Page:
Jennifer Nauck, on becoming a glass artist:
From the beginning, my relationship to glass was like a feral child to language. In 2003 I began working in a production studio and gallery in Colorado, where I was the gallery manager. I started blowing glass after hours, when the owner of the shop, Garth Mudge, would give me a specific project to work on (bowls, paperweights, vases) and a brief demonstration. I spent the rest of the night figuring out on my own how to make what he made, until I had emptied the furnace. This part-time work continued until 2007, when Garth, my only mentor, sold the business to a non-glassblower, and I was promoted to full-time glass blower. With virtually no professional guidance from there on, I developed my own way of working with the glass. Perhaps my work developed more slowly than it would have if I’d had someone teaching me directly, but I developed a fundamental knowledge of the material that was entirely my own and not influenced by the techniques of a teacher. My work comes from a very pure place and is a product almost entirely of my imagination and experimentation in the studio.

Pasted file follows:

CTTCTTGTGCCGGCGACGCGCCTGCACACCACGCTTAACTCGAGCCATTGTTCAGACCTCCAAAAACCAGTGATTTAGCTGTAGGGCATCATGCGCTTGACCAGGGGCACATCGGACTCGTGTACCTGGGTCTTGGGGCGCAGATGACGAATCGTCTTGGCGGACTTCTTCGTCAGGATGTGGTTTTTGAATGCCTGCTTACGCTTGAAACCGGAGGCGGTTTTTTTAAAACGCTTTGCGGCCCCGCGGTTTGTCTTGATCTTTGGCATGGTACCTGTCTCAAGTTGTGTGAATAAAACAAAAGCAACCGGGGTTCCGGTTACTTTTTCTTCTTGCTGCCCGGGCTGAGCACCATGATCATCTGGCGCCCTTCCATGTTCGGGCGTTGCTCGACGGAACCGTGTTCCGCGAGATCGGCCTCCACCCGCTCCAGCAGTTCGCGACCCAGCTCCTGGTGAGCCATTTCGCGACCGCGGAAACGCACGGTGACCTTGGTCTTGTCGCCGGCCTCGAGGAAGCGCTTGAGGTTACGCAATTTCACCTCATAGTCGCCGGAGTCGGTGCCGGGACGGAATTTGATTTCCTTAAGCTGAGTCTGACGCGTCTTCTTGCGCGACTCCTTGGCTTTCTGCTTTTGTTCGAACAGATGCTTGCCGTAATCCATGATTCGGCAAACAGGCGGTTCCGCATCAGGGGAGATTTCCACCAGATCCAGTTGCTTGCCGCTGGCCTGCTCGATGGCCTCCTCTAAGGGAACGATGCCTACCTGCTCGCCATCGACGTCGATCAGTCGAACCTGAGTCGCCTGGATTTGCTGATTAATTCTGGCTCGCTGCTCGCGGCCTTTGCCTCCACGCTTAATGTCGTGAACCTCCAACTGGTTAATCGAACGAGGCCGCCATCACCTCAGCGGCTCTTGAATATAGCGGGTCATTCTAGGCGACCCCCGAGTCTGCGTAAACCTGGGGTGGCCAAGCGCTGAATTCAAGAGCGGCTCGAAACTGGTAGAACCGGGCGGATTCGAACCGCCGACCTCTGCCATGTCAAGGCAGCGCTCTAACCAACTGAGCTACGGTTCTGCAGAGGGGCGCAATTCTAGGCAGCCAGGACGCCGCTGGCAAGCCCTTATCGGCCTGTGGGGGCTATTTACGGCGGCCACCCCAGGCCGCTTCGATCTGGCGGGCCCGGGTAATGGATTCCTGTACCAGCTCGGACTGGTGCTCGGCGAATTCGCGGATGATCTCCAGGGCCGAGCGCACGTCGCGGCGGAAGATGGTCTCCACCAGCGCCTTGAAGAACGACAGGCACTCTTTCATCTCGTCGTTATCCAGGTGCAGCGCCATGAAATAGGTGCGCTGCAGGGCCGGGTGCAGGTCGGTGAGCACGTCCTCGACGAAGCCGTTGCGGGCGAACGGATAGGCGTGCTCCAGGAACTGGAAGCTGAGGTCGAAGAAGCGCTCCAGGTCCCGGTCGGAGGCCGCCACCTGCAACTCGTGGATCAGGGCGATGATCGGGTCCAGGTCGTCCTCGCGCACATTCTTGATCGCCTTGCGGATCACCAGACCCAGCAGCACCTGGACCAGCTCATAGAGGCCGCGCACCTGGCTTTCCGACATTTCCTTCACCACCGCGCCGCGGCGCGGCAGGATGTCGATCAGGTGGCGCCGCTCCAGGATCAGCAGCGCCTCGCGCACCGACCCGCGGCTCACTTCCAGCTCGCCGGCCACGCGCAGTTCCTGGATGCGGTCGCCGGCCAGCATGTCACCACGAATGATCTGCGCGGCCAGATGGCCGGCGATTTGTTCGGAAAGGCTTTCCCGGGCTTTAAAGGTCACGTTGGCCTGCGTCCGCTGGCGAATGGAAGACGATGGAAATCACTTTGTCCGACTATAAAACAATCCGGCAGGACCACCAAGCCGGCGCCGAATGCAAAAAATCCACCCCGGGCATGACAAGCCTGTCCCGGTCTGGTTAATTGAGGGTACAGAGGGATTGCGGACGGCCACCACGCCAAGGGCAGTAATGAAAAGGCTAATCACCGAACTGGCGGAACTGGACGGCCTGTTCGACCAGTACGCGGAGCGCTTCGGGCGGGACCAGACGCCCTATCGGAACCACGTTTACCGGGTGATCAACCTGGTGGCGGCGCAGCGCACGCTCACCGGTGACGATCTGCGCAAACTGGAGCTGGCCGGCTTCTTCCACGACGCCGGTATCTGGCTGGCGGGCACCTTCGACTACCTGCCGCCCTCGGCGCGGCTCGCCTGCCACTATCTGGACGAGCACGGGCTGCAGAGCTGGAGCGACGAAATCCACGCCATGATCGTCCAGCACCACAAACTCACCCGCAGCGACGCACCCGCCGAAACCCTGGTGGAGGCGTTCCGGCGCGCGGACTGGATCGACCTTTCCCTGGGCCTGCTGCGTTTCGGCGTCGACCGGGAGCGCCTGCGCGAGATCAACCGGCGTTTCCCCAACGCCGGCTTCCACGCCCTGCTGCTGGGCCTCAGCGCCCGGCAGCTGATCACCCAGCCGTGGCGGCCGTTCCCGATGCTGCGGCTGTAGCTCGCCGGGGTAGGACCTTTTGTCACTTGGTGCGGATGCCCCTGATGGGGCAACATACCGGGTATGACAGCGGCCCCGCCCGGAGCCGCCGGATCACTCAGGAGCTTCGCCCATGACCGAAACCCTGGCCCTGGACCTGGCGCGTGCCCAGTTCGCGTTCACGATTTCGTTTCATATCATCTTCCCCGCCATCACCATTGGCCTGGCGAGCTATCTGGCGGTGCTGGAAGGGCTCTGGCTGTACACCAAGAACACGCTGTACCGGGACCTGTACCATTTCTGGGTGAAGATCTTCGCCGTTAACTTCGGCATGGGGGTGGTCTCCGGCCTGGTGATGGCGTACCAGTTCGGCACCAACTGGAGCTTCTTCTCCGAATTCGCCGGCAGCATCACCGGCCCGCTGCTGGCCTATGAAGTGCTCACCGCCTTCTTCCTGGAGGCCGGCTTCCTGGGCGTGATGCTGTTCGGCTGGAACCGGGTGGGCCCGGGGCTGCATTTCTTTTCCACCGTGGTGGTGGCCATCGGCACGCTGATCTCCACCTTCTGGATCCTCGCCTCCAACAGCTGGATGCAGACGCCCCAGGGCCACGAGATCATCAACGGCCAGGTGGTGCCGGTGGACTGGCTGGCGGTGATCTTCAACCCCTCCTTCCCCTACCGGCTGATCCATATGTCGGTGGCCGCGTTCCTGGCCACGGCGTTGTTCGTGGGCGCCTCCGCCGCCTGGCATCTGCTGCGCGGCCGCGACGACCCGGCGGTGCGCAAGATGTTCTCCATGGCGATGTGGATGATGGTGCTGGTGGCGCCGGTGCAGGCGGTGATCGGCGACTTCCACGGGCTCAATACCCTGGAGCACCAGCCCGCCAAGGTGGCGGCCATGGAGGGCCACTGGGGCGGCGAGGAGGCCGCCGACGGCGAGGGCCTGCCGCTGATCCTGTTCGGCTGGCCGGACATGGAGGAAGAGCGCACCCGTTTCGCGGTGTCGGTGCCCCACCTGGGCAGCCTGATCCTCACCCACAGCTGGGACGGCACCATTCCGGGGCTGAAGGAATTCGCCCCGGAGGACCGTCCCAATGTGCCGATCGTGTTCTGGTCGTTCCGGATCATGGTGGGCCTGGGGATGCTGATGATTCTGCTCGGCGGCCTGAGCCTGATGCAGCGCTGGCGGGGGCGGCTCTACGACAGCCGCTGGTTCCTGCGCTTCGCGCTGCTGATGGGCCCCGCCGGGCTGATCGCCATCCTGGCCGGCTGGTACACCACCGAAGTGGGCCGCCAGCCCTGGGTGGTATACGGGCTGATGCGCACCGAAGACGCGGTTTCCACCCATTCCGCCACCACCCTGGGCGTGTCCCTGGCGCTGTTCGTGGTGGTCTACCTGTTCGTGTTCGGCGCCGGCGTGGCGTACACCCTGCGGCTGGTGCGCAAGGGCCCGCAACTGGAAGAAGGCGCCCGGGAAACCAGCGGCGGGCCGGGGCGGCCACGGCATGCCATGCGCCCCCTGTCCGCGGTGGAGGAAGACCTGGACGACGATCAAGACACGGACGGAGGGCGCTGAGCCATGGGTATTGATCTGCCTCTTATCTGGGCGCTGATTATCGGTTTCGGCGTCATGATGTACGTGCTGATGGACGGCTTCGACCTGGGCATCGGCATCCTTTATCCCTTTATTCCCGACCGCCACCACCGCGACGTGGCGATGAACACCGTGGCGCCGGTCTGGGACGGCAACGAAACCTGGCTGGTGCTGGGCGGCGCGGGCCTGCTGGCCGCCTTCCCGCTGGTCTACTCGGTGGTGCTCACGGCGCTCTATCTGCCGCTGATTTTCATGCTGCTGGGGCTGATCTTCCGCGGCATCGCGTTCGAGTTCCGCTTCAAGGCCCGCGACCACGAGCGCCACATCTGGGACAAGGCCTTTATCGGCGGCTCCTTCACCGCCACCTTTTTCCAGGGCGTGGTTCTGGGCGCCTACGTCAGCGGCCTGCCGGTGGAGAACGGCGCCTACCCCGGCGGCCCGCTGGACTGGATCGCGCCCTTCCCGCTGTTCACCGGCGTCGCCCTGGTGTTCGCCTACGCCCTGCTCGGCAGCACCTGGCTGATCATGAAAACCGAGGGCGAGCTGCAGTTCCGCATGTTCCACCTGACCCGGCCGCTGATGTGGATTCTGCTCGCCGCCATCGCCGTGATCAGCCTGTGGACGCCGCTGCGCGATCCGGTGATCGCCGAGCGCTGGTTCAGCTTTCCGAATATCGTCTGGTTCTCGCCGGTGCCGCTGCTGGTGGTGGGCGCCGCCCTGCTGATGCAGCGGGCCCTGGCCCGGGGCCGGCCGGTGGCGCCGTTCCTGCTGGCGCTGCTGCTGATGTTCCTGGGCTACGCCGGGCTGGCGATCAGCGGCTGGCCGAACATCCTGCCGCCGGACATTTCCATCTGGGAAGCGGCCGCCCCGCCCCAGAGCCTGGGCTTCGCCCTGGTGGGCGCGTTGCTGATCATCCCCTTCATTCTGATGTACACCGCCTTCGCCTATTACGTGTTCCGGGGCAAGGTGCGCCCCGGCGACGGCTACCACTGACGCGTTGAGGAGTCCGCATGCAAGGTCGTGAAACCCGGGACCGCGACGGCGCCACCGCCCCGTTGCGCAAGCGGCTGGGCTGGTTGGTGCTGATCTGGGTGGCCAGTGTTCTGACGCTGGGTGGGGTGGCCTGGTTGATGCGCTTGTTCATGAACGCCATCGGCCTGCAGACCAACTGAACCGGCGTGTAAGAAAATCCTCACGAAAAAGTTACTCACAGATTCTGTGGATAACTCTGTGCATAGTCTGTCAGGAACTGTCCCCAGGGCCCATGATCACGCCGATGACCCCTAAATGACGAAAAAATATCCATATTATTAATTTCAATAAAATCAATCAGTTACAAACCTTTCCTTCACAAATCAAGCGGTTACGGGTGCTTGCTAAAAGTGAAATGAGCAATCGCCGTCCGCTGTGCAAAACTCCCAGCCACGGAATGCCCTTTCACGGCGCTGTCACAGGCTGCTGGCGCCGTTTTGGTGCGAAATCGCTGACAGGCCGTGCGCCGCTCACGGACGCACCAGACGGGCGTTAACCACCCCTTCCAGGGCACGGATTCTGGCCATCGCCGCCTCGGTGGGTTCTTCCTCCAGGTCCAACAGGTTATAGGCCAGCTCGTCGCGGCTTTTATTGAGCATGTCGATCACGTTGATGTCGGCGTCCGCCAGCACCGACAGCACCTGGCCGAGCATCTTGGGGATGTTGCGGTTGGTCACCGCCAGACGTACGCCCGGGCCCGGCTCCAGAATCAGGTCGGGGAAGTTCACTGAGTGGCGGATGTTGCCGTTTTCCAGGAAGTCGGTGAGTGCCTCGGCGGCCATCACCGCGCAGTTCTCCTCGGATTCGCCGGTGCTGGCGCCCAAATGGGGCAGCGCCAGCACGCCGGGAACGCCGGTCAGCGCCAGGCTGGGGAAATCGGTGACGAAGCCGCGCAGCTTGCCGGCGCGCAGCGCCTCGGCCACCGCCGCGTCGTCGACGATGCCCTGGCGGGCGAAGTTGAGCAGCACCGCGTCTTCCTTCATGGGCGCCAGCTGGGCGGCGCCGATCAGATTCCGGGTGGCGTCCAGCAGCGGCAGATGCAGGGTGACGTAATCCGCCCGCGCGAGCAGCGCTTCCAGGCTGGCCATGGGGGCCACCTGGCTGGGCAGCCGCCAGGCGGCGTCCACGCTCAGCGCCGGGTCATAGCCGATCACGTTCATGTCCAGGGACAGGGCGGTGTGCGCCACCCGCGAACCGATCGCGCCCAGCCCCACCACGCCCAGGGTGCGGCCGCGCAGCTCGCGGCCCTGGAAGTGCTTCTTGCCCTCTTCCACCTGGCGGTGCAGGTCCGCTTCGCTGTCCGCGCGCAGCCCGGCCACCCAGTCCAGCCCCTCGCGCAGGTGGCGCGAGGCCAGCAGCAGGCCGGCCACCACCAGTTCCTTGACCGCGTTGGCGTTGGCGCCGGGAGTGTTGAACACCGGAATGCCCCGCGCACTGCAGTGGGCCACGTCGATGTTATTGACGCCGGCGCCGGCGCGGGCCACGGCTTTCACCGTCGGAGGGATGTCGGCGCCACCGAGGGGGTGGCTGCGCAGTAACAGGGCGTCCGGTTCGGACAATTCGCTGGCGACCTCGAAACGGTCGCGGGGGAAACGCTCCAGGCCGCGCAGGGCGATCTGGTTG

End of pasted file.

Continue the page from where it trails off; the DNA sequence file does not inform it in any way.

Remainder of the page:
When I became a full-time glassblower, I focused on craftsmanship, honing my skills producing others’ designs, as well as my own original designs, in large quantity, in front of tourists. By 2010 I was making a living entirely by producing my own designs (vases, bowls, platters and small sculpture), pursuing gallery representation, and selling at art shows during the summer. The work was popular and marketable, but I knew it was not the pinnacle of which I was capable. A critical shift occurred in 2014, when I began working on a technique of my own creation: larger scale sculpture made entirely of smaller blown bubbles that are either fused or joined hot.
Though the work is still in its infancy, through it I’m exploring the concepts of the individual in society, the many that make up the whole, the fragility of the whole and its dependance on the strength of the individual. I am also fascinated by the way glass, like water, can reflect and often amplify ambient color, light and texture. My vessel and sculptural forms explore glass’s natural fluidity, its tendency to form bubbles, and the way it, like water, both accepts and defies containment.